Saturday, June 25

Why don’t I think the word ‘black’ should always have a capital ‘b’ | Salami Minna

TOanti-racism. Alliance. Responsibility. These are some of the keywords that have accompanied the Black Lives Matter protests over the past year. But a little noticed change is in the word black. itself. Since the protests, people have started capitalizing the “b” when writing about blacks.

The Associated Press updated his influential style guide, known as the “bible for journalism”, to capitalize the “b”, stating that “tiny black is a color, not a person.” A signifier number news agencies, magazines, universities, publishers and cultural institutions followed suit.

This may all seem insignificant enough, but the small typographic change has broader implications. For centuries, black people have had to conform and contort into harmful and limiting racial categorizations. If anti-racism succeeds, eventually there will be new and imaginative ways of talking about race, and blacks will have the power to shape their own identities. Therefore, it is correct to ask, after a year of renewed protests: does capitalizing the “b” in “black” help the anti-racist cause?

In my opinion, I am afraid the answer is no. Rather than empowering black people, these style changes simply show how conversations about race are circular and repetitive. Even when they are in favor of black liberation, they inadvertently reduce the black experience.

The capital “b” has now itself become a political statement, as my own professional life continues to teach me. Increasingly, I send writing using the lowercase “b”, but when my work is published, it is in uppercase. In impressions of me last book, I was forced into long and exhausting conversations about why I wanted to reinstall lowercase.

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To be clear, I am not opposed to the capital “b” per se. I am opposed to the imposition of any rules on blackness, no matter how empowering they may seem (and this would include organizations that insist on reducing the “b”). It should not be up to the institutions and their guidelines to dictate what is best for black people in general: it is the individual author who must make the choice.

Usually these are conversations that I have with white people who propose that because the so-and-so style guide says that the “b” should be capitalized, then I should adhere. How can you call this progress? People who have not lived my reality watching my words about the experience of black women only makes me think that they are imposing their privileges on me or hiding their racial anxieties under a capital letter.

There are strong reasons for capitalizing the “b” in the United States, where it is argued that people whose ancestral lineage is lost in the transatlantic slave trade should be considered ethnically black (as in the way a person can be native American or Asian), rather than black as a racial category (describing physical appearance). But I am still skeptical. Yes, it is empowering to assert a sense of ethnic pride, but attaching an ethnic association to a racial label is a counterproductive strategy. Race is a flawed concept to begin with, and while capitalizing the “b” mitigates racial politics, it also validates racial politics. As an Ethiopian saying goes: “If you take one end of the stick, you also take the other.”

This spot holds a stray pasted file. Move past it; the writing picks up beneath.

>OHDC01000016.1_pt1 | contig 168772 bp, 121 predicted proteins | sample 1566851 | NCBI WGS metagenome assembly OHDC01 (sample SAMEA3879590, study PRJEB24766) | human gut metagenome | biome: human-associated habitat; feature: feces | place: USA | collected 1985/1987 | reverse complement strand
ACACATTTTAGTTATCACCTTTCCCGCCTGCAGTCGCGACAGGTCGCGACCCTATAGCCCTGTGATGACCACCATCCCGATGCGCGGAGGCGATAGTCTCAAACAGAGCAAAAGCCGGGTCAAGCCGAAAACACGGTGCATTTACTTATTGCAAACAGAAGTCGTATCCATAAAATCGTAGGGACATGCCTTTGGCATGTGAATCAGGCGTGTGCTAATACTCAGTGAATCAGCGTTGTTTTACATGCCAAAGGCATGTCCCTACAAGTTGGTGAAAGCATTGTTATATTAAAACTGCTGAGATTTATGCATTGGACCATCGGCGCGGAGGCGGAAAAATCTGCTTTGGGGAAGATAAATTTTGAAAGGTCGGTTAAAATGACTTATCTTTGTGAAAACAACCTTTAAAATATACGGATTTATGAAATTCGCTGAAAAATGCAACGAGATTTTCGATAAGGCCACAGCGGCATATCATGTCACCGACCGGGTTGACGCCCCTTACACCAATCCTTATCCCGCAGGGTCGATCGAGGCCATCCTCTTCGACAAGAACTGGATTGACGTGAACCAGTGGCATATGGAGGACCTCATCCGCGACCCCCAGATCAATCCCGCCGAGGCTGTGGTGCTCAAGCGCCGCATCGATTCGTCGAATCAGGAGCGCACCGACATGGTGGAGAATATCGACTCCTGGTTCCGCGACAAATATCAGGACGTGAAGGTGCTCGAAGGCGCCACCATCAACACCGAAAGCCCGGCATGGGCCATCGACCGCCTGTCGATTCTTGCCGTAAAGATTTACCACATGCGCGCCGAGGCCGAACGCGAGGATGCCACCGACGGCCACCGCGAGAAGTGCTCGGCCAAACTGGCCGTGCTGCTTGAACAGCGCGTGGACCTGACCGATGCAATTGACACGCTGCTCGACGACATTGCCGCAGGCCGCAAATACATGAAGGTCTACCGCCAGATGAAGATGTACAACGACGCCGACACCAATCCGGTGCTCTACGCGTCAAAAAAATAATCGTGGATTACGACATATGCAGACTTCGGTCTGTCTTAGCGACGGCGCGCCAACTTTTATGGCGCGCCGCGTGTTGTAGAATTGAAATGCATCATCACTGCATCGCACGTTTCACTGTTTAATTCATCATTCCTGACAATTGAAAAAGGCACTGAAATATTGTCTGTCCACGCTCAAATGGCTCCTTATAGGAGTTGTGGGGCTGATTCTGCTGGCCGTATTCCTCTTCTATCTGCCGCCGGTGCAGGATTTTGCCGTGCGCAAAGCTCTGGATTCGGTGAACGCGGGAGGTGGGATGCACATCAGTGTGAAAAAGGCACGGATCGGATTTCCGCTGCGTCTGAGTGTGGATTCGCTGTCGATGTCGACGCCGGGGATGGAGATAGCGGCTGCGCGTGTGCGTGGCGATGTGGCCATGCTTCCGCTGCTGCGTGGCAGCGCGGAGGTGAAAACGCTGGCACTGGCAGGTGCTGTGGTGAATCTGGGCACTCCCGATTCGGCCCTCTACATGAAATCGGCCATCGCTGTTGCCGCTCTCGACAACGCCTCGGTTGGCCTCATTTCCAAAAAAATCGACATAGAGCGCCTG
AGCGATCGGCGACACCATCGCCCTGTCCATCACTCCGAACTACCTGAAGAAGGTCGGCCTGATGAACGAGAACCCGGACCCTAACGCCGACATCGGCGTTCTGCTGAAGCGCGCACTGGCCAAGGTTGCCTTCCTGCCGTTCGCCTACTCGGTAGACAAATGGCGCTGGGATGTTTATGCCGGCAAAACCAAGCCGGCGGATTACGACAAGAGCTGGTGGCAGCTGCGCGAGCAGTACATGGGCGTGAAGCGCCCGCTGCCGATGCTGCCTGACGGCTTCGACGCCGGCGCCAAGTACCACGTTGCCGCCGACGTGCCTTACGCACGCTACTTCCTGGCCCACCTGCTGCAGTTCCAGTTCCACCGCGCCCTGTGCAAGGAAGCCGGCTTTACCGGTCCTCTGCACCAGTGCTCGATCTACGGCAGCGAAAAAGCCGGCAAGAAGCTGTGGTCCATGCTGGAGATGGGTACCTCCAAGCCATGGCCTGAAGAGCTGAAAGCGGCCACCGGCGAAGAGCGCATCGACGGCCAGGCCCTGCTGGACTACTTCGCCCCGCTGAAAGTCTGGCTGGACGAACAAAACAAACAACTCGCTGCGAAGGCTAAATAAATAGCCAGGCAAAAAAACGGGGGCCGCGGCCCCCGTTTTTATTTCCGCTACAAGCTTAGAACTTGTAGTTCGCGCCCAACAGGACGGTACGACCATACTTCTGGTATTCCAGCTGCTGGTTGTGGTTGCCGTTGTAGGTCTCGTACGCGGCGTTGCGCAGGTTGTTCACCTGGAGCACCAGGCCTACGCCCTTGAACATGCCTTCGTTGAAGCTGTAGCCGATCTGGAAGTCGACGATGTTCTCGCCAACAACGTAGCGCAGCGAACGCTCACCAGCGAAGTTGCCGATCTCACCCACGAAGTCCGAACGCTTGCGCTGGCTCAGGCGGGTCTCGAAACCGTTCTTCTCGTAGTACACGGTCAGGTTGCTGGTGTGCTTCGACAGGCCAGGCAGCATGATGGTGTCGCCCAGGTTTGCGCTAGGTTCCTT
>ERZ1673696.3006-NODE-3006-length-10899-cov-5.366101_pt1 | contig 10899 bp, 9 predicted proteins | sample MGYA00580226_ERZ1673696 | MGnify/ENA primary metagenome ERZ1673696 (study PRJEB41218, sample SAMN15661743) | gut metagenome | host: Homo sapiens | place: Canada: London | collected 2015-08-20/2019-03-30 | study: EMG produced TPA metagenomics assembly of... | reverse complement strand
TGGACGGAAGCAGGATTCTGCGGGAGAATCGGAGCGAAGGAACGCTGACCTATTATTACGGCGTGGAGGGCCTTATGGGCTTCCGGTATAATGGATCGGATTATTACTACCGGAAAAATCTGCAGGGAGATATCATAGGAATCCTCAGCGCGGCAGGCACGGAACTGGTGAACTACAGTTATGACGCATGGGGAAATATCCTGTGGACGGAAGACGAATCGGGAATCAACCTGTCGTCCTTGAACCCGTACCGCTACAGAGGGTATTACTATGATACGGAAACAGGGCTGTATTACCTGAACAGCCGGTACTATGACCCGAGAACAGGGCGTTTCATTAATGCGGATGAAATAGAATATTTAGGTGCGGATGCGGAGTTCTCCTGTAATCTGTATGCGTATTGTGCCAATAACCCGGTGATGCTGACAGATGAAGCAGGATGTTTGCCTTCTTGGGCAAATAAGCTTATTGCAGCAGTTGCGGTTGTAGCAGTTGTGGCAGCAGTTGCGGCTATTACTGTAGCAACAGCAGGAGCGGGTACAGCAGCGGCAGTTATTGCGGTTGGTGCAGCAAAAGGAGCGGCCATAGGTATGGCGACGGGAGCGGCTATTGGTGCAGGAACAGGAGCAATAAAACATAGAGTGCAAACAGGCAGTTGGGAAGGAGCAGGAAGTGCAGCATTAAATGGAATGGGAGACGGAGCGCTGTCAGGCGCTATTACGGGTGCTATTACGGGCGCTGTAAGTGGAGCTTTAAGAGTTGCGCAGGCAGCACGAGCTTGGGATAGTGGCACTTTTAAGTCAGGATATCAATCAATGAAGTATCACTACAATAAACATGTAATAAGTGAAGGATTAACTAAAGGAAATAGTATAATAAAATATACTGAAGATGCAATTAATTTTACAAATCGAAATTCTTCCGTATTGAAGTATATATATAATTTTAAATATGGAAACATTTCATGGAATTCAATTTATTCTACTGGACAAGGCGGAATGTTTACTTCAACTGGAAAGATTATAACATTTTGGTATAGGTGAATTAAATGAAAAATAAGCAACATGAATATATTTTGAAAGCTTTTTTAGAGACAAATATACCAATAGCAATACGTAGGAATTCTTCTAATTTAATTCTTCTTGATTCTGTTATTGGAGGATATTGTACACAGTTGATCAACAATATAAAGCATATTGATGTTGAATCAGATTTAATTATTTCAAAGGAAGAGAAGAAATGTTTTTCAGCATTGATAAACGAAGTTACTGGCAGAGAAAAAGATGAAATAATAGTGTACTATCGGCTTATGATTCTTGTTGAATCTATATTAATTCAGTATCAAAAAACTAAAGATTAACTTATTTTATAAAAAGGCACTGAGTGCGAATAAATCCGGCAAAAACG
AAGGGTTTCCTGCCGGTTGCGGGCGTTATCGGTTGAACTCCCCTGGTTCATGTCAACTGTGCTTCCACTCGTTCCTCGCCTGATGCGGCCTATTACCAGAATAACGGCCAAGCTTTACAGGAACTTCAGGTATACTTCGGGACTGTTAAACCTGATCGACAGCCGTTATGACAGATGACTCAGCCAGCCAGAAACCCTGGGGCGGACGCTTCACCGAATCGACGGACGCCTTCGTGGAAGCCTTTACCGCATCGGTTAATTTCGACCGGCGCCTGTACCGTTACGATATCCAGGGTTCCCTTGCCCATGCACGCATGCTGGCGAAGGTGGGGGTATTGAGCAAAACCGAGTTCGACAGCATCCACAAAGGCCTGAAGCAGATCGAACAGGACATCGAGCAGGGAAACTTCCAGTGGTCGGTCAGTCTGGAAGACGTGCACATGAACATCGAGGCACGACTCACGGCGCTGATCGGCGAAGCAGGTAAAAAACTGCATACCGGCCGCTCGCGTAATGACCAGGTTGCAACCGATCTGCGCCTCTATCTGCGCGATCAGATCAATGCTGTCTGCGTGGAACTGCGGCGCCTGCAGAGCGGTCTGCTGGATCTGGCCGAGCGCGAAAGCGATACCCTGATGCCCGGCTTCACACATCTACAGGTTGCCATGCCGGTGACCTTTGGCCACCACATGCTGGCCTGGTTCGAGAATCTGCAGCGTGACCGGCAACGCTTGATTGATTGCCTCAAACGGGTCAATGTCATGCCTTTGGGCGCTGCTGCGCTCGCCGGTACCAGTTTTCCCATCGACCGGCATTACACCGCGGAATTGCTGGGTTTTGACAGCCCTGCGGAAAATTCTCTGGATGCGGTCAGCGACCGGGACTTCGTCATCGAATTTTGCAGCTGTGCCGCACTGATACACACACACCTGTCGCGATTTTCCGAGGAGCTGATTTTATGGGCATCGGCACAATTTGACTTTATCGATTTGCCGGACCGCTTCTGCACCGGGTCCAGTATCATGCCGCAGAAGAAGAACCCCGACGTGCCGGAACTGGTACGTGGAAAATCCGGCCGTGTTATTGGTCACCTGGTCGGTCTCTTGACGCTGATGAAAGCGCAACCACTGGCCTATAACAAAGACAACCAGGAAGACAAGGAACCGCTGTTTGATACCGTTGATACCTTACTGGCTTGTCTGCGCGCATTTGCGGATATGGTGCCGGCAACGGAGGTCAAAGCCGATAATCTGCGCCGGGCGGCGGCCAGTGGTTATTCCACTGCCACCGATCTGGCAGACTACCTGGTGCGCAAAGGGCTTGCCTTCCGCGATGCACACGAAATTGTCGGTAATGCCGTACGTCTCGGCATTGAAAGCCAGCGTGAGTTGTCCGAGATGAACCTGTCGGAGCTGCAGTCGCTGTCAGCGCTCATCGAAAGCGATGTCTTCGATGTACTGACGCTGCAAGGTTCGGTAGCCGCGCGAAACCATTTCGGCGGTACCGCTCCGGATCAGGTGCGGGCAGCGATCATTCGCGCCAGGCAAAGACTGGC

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Versions of this conversation are intertwined throughout the history of black struggle, and the result has rarely been liberating. WEB Dubois convinced the New York Times to capitalize the word “Negro” on its 1930 style guide – although it didn’t help in the long run, or we wouldn’t be here still protesting. Martin Luther King criticized the “black power” rallying cry of the 1960s because, despite being a “gratifying slogan,” it reflected a “philosophy born of the conviction that blacks cannot win.”

James Baldwin similarly took trouble with the mantra “black is beautiful”: he understood “why he had to come” but nevertheless he thought that “as it is beautiful you don’t have to say it”. And Toni Morrison spoke frequently about her desire to forge a language that was “race-specific but race-free,” without “imaginative restrictions.”

If in Britain we are to be influenced by the United States – and, given the revolutionary achievements of black Americans, there is a strong argument that we should be – then at least we should also engage with its long history of intellectual and philosophical debates related to the race. However, while the issue of the capital “b” has been hotly debated in the US, there has been no corresponding discussion in the UK. As is often the case, the American experience is simply cut and paste.

Black Britons have a rich history of debating political blackness, which has sparked fruitful conversations about what it means to be black. Stuart Hall once wrote that, once the blackness is fixed: “We are tempted to […] watch over the limits that are, of course, political, symbolic and positional limits as if they were genetic. “Ultimately, as Johny Pitts writes in his book Afropean, the construction of black Britain should reflect at its core” a unifying search of truth and identity in the context of colonial hegemony and disinformation ”.

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We cannot go beyond colonial history without reinventing the meanings of words like black and white; and we cannot do that if we piously assign a rigid meaning to these words. That, once again, encloses the blackness in a narrow place. Now we should take the black somewhere else.

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